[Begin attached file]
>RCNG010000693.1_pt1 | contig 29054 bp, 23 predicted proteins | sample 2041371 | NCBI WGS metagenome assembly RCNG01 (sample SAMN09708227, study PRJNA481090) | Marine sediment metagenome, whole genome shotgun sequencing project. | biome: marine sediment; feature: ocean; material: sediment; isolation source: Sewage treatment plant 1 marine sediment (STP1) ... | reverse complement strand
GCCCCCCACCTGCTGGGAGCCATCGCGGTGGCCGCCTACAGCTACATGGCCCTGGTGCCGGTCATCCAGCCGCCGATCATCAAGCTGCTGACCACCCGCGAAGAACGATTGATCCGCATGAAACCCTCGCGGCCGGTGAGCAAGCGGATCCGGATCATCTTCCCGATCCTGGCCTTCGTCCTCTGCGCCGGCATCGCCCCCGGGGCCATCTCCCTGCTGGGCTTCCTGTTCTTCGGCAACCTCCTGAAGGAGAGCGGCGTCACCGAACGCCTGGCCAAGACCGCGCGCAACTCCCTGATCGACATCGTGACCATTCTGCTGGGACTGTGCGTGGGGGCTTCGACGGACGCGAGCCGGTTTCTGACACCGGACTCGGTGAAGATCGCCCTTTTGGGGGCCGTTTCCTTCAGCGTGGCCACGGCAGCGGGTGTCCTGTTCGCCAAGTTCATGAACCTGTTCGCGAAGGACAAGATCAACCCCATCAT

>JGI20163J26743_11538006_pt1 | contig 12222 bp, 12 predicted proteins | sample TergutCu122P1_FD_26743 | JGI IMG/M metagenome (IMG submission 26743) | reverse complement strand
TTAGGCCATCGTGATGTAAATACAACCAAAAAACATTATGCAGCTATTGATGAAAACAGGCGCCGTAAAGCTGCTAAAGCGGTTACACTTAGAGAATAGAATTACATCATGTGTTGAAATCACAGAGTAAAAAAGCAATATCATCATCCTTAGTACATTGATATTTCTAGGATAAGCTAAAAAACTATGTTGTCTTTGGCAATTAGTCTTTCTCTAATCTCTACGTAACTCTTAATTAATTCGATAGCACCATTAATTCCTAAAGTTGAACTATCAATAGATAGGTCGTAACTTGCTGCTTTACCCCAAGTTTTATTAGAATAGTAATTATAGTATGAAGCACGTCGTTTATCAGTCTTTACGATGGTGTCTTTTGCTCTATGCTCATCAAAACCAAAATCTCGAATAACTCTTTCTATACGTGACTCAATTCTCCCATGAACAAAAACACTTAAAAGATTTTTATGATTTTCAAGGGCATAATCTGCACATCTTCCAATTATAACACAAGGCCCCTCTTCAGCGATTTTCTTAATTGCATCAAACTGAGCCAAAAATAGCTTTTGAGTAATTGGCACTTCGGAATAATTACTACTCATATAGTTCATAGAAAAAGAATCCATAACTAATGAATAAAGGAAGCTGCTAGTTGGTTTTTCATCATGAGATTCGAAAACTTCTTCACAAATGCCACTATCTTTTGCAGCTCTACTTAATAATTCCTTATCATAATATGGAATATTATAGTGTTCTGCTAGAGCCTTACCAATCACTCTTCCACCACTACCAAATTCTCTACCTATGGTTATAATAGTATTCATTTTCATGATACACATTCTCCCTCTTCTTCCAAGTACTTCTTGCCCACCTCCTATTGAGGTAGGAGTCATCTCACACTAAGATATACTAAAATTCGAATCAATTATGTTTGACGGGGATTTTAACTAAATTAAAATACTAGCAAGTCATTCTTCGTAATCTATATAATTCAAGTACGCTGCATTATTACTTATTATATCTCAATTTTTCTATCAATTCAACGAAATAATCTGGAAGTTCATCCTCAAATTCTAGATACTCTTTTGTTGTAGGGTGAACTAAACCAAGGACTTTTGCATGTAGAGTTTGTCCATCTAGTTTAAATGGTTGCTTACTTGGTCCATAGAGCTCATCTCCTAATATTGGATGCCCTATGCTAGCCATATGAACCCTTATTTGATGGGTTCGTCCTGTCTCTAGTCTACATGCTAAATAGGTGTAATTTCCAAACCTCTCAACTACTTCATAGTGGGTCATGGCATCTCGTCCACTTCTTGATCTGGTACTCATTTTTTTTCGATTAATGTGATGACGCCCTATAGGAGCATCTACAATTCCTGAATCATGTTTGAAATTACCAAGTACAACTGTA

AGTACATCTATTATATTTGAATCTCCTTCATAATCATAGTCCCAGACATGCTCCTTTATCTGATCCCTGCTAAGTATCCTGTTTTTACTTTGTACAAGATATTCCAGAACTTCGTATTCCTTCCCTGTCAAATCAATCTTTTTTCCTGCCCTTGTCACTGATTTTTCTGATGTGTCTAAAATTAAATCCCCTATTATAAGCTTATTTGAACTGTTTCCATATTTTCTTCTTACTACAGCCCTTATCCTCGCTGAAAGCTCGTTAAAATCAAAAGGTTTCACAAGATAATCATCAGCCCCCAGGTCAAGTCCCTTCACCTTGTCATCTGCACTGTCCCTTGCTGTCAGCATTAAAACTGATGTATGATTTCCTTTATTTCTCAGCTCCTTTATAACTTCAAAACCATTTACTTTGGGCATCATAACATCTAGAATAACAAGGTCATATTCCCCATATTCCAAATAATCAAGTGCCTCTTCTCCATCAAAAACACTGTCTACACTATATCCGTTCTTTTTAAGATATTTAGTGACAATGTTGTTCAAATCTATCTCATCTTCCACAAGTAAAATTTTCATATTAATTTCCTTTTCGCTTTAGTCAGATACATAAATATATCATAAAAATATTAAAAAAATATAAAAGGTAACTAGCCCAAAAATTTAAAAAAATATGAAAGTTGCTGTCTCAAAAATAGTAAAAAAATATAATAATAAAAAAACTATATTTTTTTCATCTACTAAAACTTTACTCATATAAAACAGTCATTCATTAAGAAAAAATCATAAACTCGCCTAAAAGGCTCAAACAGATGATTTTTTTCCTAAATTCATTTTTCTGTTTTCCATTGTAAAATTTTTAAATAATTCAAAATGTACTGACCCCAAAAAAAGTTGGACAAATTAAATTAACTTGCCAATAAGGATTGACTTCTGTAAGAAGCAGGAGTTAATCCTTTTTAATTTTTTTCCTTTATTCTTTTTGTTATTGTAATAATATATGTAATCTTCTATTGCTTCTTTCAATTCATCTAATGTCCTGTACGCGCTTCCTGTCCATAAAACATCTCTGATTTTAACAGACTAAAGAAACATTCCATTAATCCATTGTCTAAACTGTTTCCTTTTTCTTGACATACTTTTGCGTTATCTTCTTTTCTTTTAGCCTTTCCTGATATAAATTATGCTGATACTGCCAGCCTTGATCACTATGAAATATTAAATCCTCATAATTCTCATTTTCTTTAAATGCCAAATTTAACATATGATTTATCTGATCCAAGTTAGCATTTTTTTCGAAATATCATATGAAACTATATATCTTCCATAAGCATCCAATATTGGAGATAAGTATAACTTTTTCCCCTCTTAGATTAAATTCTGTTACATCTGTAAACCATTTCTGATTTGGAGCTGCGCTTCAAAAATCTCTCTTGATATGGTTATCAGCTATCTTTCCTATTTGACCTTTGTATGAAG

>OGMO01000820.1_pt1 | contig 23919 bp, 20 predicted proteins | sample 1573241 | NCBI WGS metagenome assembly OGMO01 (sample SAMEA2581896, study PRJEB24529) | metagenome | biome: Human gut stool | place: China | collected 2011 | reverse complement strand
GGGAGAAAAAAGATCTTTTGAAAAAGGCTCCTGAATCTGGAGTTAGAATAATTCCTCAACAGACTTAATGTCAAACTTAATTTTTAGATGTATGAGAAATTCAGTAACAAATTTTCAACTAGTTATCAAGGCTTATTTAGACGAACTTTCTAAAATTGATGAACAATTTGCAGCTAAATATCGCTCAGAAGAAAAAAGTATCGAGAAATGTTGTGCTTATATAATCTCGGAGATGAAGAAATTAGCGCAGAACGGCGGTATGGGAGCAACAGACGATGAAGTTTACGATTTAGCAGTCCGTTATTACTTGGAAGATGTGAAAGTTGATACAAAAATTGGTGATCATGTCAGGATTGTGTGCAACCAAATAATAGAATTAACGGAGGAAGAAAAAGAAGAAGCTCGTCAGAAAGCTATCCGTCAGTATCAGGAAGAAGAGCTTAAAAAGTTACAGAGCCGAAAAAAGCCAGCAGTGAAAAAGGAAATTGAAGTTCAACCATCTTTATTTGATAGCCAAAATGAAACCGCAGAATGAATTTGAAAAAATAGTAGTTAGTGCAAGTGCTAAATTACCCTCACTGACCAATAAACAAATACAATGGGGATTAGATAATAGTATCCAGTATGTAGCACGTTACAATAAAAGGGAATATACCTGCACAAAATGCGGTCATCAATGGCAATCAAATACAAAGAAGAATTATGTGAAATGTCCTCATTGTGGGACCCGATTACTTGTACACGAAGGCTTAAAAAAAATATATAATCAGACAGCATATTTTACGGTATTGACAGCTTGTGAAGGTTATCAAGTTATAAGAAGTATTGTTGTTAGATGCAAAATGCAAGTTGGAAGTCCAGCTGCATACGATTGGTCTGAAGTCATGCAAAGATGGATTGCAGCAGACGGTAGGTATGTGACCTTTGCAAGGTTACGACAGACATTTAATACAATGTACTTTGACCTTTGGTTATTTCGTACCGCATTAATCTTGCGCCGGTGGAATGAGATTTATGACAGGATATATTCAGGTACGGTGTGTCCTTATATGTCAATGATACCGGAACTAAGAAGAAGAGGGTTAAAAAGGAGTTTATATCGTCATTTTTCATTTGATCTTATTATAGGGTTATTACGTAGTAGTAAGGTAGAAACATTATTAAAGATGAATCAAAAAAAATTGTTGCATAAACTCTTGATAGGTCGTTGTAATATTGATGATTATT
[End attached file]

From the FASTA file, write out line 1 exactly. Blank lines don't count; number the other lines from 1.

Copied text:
>RCNG010000693.1_pt1 | contig 29054 bp, 23 predicted proteins | sample 2041371 | NCBI WGS metagenome assembly RCNG01 (sample SAMN09708227, study PRJNA481090) | Marine sediment metagenome, whole genome shotgun sequencing project. | biome: marine sediment; feature: ocean; material: sediment; isolation source: Sewage treatment plant 1 marine sediment (STP1) ... | reverse complement strand